- CNA License
- CNA License by State
- New Hampshire
- New Jersey
- New Mexico
- New York
- North Carolina
- North Dakota
- Rhode Island
- South Carolina
- South Dakota
- West Virginia
- Find CNA Programs
Once you have confirmed that you meet the requirements for getting a CNA license, you are ready to begin the process. Here are the steps on how to get your CNA license.
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Complete an Approved CNA Program
Your first step will be to complete an approved CNA program. These programs are offered in a variety of settings, including high schools, community colleges, vocational schools, and the Red Cross. You will want to find the program closest to you, confirm that it is a program recognized by your state's nursing board, and complete it.
Depending on your state, you may need to apply for your CNA license within a specific timeframe (upon enrolment in your program or after completing it and passing the license exam). Keep these things in mind when you are going to enroll in your CNA program.
Pass Certification Exam
The certification exam is broken into two parts: written and clinical. The written part of the exam (sometimes referred to as the theoretical) consists of multiple-choice questions with one correct answer. You will generally have 90 minutes to answer 60 questions, although specific number of questions and time allotted may vary by state.
The clinical part of the exam consists of performing an assigned set of specific skills. Generally, this will be five skills plus handwashing and indirect care. The time you have to perform these skills vary based on the activities you are assigned to perform, but usually the total time for this portion of the exam will be 30-40 minutes.
While you do not have to do them perfectly to pass this portion of the exam, you do have to prove your competency based on a specific checklist that the nurse aide evaluator will be using to score your performance. The five skills will be chosen from a total of 22-23 tasks.
- Ambulating the patient using a transfer/gait belt.
- Assisting the patient to use a bedpan.
- Changing bed linens while the patient is still in bed.
- Changing the patient's position to side-lying.
- Dressing a patient with a weak arm.
- Emptying the contents of a patient's urinary drainage bag, and measuring and recording the output.
- Feeding a patient sitting in a chair.
- Measuring a patient's radial pulse.
Check out the full list of tasks, along with specific checkpoints for each.
You will have a total of three opportunities to pass each portion of the CNA exam. If you are unable to pass both portions of the exam within two years of completing your CNA program, you will need to take the CNA program again and re-start the application process once it is completed.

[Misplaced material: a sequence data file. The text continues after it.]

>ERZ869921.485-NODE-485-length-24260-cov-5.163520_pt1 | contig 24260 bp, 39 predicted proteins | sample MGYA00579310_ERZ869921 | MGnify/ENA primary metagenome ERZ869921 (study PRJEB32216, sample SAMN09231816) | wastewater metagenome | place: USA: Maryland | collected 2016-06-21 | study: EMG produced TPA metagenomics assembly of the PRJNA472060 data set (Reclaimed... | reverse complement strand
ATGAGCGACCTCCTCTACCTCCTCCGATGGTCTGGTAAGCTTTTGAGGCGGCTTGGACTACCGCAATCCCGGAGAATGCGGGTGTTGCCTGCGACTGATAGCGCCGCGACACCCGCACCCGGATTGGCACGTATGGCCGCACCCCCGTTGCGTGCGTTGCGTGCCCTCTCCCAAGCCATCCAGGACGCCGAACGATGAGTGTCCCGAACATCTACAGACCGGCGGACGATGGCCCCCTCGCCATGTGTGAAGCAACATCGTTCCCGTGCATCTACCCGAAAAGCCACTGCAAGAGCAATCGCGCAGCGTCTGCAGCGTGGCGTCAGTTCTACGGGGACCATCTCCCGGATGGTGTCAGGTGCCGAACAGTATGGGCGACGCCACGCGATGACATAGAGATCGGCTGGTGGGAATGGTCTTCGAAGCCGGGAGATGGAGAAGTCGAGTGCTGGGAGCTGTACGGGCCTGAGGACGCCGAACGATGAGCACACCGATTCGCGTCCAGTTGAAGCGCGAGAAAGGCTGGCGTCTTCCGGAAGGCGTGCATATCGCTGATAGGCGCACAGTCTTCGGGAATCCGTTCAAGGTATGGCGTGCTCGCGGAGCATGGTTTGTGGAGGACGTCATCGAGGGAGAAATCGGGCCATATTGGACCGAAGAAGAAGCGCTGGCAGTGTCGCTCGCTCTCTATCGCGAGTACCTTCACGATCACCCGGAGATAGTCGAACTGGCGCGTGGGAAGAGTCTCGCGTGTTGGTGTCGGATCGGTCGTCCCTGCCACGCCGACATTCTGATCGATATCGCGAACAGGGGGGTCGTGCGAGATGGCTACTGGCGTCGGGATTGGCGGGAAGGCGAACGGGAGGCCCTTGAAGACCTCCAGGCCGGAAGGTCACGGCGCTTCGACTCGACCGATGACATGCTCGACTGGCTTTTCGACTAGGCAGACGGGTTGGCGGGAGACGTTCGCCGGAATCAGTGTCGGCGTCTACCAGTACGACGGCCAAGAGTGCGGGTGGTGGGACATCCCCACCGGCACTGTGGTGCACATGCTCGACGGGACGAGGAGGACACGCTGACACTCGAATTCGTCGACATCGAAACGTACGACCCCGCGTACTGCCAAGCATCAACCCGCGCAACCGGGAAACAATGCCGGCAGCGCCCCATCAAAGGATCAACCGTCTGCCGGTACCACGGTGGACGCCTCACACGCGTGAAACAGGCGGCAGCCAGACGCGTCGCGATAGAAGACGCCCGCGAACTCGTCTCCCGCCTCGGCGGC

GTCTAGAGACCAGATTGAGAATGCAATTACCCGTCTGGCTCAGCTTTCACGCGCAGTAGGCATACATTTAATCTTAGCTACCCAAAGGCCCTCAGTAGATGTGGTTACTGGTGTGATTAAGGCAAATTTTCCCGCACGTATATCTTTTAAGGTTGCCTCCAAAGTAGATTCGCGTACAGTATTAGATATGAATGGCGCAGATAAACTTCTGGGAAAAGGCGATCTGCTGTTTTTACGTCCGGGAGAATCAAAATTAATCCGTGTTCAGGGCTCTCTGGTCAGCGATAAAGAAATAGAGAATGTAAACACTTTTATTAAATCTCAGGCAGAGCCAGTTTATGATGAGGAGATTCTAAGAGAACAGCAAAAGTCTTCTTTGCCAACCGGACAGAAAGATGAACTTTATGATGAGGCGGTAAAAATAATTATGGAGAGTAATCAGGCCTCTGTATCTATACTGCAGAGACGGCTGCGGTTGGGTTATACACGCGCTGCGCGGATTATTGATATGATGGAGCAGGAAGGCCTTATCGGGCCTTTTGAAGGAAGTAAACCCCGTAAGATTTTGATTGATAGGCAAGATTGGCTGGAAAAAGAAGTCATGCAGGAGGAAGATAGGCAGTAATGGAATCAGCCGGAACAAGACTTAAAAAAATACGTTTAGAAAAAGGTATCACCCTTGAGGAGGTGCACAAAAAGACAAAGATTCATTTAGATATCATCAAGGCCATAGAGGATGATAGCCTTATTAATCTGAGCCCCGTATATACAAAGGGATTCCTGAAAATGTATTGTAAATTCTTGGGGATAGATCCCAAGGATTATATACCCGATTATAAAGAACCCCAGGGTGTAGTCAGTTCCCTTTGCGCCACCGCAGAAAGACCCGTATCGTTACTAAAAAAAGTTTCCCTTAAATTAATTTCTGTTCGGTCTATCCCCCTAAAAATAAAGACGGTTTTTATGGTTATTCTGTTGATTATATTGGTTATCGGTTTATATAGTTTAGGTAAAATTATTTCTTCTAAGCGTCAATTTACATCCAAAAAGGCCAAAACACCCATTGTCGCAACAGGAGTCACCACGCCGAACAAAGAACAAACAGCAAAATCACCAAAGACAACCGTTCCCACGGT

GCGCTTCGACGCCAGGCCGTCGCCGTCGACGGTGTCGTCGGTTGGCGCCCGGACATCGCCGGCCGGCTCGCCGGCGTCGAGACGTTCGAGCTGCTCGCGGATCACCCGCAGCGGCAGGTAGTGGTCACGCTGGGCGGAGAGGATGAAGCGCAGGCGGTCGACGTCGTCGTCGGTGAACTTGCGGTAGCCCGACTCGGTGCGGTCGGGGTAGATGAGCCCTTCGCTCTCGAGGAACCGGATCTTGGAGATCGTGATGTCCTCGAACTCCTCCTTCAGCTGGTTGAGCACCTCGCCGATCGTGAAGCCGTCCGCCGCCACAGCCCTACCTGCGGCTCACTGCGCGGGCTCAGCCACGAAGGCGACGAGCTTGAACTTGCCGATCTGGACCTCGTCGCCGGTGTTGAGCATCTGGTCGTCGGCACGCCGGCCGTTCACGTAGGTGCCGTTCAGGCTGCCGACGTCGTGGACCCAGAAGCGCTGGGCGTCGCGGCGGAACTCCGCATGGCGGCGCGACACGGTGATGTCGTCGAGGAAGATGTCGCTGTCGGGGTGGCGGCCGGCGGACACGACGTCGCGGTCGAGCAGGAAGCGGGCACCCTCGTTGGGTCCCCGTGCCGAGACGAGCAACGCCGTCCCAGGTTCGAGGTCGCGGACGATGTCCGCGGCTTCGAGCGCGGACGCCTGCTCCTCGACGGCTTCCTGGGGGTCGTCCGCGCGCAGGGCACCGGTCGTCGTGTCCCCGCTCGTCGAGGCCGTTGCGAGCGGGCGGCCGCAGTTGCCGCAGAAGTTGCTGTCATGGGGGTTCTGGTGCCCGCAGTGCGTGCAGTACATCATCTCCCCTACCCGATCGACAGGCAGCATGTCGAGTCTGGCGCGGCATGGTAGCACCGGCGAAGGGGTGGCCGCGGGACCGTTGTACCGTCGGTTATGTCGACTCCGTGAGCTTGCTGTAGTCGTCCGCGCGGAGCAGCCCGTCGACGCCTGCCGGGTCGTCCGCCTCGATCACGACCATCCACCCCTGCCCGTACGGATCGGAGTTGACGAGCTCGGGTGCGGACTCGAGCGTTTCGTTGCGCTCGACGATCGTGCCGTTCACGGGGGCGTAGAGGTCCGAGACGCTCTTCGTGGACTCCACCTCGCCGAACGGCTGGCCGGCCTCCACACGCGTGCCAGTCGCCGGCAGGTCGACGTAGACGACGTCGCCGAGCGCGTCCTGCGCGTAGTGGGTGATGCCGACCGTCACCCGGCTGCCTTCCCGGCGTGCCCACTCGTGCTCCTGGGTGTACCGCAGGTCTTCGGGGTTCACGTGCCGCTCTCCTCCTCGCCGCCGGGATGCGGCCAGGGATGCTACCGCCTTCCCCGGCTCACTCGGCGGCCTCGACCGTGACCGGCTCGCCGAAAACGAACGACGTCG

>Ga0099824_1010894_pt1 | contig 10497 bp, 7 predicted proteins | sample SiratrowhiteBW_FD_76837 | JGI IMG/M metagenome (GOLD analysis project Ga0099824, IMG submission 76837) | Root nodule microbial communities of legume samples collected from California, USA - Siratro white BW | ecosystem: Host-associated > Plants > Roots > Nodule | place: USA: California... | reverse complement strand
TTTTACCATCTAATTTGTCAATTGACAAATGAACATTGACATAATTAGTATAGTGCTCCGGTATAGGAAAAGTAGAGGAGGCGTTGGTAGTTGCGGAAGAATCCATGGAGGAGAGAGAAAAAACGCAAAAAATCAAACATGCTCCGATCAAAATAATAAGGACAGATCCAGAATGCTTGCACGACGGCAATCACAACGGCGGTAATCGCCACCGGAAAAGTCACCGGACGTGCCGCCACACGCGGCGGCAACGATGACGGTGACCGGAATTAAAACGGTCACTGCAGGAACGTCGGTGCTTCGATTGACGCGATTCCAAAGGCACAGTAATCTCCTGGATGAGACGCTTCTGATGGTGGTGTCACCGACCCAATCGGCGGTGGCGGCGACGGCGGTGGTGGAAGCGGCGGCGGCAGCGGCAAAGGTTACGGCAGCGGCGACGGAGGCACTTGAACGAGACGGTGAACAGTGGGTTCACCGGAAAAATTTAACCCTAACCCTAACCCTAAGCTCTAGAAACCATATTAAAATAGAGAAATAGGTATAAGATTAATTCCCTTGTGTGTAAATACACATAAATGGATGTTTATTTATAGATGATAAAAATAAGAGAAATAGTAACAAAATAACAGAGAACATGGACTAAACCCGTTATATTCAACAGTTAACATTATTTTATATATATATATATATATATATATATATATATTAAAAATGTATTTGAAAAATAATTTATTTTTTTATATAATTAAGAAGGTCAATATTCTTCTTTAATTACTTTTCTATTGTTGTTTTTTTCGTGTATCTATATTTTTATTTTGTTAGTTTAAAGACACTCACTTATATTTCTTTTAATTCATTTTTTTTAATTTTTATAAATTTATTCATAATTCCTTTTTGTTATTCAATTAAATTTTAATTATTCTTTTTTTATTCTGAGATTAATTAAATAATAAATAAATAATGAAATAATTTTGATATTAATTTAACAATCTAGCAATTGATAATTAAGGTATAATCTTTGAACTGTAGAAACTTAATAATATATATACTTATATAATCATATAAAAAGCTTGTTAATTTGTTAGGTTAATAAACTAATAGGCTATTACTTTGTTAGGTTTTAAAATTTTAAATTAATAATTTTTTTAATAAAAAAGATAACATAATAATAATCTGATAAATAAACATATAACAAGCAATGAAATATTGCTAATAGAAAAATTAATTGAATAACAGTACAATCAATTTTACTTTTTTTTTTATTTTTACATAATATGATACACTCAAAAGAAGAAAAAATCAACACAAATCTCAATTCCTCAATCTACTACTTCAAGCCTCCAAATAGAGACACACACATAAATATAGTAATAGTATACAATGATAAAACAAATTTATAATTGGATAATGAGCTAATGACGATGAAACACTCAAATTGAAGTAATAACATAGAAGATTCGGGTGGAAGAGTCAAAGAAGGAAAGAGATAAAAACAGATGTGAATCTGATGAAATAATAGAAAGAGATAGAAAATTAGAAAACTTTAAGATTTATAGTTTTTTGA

Submit Your Application
Next, depending on your state, you will need to submit your license application. The application is generally one to two pages, and will ask you for your name, address, phone number, social security number, driver's license or state ID number, height, weight, hair color, eye color, criminal background, and whether you have had any adverse action taken against you by a health-related licensing, certification, or disciplinary authority.
The application will also ask you about your CNA program - where you took it, when you completed it, and the program ID number (if applicable). You will need to submit a document showing completion of your CNA program or have it sent directly by your school to your state's nursing board or licensing authority.
Submit Your Fingerprint
Along with your application (or in some states, prior to submitting your application), you will need to submit your fingerprint for a thorough background check. The fingerprint check will reveal any criminal convictions on your record, no matter how old or what their status is (expunged, sealed, dismissed, dropped, or closed).
This is why it is important to be honest when submitting your application about your criminal record. If you answer no to having any criminal convictions, and your fingerprint check reveals otherwise, your application will be considered fraudulent and will be denied.
Certain convictions may not prevent you from getting your license, such as traffic violations and minor citations or those that happened over seven to ten years ago. Felonies such as murder, manslaughter, assault with intent to kill, sexual assault, and domestic violence, on the hand, will prevent you from getting your license. Your state's nursing board will review other felonies to determine whether you are eligible to get your license.
Pay Processing Fees
Along with your application, you will need to pay the appropriate fees. These fees include an application fee, fingerprint check fee, and examination fee. If you are already working as an aide or in another area of healthcare, you may be able to get your employer to cover your fees for certification. In some states, your employer must pay some or all of your fees.
Alternative CNA Licensing Paths
For those who have other experience or training, you may be able to get your CNA license without the same requirements of a new nurses aide applicant. For example, graduate nurses do not need to take the CNA training program but will need to take the CNA licensing exam. RNs and LPNs do not need to take the CNA training program or CNA licensing exam. Contact your state's nursing board or CNA licensing authority if you have education, training, or other certifications that may make it unnecessary for you to go through the standard CNA license application process.